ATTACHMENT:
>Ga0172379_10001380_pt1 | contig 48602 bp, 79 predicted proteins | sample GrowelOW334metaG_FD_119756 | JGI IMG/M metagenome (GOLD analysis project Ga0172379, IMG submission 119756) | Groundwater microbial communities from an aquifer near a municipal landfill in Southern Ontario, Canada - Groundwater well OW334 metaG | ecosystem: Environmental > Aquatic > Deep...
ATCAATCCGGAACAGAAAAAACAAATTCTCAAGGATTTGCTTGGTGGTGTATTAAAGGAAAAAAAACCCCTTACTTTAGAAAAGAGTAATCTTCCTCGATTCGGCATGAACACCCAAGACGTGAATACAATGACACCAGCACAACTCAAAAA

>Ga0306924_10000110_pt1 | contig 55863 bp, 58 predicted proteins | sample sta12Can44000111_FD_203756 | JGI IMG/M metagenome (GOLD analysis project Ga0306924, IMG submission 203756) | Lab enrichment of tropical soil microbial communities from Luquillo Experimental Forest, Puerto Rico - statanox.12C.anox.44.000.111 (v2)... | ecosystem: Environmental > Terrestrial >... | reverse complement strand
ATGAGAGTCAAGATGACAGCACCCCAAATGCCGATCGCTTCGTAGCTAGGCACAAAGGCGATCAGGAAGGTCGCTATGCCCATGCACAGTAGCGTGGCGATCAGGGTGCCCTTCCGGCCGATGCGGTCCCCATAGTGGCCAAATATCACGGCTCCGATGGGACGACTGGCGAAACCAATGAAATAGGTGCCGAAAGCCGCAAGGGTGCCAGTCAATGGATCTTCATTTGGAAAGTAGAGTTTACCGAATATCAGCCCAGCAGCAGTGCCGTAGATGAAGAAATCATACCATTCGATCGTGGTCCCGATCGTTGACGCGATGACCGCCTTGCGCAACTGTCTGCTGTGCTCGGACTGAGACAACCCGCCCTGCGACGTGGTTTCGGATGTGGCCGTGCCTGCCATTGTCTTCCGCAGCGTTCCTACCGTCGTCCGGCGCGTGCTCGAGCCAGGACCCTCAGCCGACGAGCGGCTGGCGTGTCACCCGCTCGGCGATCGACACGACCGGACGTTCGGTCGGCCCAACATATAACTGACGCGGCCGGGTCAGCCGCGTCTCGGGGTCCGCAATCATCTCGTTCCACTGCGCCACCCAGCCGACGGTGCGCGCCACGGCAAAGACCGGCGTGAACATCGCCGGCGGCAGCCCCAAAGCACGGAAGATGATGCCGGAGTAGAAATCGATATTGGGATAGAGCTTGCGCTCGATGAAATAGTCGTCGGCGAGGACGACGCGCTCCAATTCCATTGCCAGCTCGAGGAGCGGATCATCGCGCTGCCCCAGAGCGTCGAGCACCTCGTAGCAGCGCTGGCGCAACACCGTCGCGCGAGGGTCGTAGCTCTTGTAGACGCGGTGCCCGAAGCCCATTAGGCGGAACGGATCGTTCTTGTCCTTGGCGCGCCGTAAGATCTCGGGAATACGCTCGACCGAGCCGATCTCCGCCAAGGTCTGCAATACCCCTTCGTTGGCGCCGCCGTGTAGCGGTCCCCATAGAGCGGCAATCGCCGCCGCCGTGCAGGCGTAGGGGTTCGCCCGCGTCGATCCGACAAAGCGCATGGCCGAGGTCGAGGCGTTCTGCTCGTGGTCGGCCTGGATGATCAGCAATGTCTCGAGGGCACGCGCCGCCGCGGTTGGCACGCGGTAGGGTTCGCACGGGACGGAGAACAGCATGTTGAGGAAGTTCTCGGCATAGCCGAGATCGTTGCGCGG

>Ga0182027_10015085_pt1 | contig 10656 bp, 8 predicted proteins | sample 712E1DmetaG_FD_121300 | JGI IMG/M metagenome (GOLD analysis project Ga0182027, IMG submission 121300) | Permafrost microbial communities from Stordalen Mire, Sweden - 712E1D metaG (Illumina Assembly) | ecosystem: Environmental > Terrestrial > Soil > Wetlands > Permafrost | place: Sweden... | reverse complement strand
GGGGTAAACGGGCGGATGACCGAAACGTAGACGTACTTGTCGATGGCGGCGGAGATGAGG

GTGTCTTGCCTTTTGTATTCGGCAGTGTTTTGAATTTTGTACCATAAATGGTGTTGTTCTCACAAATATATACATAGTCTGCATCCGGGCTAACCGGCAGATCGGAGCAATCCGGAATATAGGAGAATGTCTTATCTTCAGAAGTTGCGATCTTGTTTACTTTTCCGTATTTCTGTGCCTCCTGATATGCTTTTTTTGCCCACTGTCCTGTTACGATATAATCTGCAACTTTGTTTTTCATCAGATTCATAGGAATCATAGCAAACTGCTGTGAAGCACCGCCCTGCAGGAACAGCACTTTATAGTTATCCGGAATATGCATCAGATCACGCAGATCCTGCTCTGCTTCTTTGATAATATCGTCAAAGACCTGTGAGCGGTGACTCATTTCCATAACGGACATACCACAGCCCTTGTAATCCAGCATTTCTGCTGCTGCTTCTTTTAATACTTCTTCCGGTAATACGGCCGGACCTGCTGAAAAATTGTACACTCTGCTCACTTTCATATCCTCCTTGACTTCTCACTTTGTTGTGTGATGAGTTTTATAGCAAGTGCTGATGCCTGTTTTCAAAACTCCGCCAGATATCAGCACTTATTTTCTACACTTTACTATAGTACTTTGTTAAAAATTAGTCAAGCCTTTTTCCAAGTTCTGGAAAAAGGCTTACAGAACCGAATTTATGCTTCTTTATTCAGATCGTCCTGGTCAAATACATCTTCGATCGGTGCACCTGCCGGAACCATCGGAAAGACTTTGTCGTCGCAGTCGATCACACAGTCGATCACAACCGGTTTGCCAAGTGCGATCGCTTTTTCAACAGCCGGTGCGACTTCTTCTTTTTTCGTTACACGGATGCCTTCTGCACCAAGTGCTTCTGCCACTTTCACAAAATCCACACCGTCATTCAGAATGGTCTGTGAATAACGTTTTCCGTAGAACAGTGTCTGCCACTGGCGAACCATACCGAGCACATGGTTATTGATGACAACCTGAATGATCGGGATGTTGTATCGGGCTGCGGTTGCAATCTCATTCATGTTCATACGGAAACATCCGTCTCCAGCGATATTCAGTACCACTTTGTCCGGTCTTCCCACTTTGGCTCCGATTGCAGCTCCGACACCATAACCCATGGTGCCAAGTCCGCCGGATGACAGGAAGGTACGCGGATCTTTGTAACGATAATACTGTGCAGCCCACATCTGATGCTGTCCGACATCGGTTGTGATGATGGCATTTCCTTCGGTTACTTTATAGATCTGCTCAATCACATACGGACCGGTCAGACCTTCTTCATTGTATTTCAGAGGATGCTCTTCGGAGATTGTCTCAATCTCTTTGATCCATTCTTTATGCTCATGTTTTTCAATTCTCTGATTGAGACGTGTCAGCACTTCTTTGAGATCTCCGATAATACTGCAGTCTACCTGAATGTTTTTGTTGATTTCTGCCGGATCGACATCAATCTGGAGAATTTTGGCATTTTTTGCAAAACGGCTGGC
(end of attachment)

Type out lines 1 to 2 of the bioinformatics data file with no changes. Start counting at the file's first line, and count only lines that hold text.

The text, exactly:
>Ga0172379_10001380_pt1 | contig 48602 bp, 79 predicted proteins | sample GrowelOW334metaG_FD_119756 | JGI IMG/M metagenome (GOLD analysis project Ga0172379, IMG submission 119756) | Groundwater microbial communities from an aquifer near a municipal landfill in Southern Ontario, Canada - Groundwater well OW334 metaG | ecosystem: Environmental > Aquatic > Deep...
ATCAATCCGGAACAGAAAAAACAAATTCTCAAGGATTTGCTTGGTGGTGTATTAAAGGAAAAAAAACCCCTTACTTTAGAAAAGAGTAATCTTCCTCGATTCGGCATGAACACCCAAGACGTGAATACAATGACACCAGCACAACTCAAAAA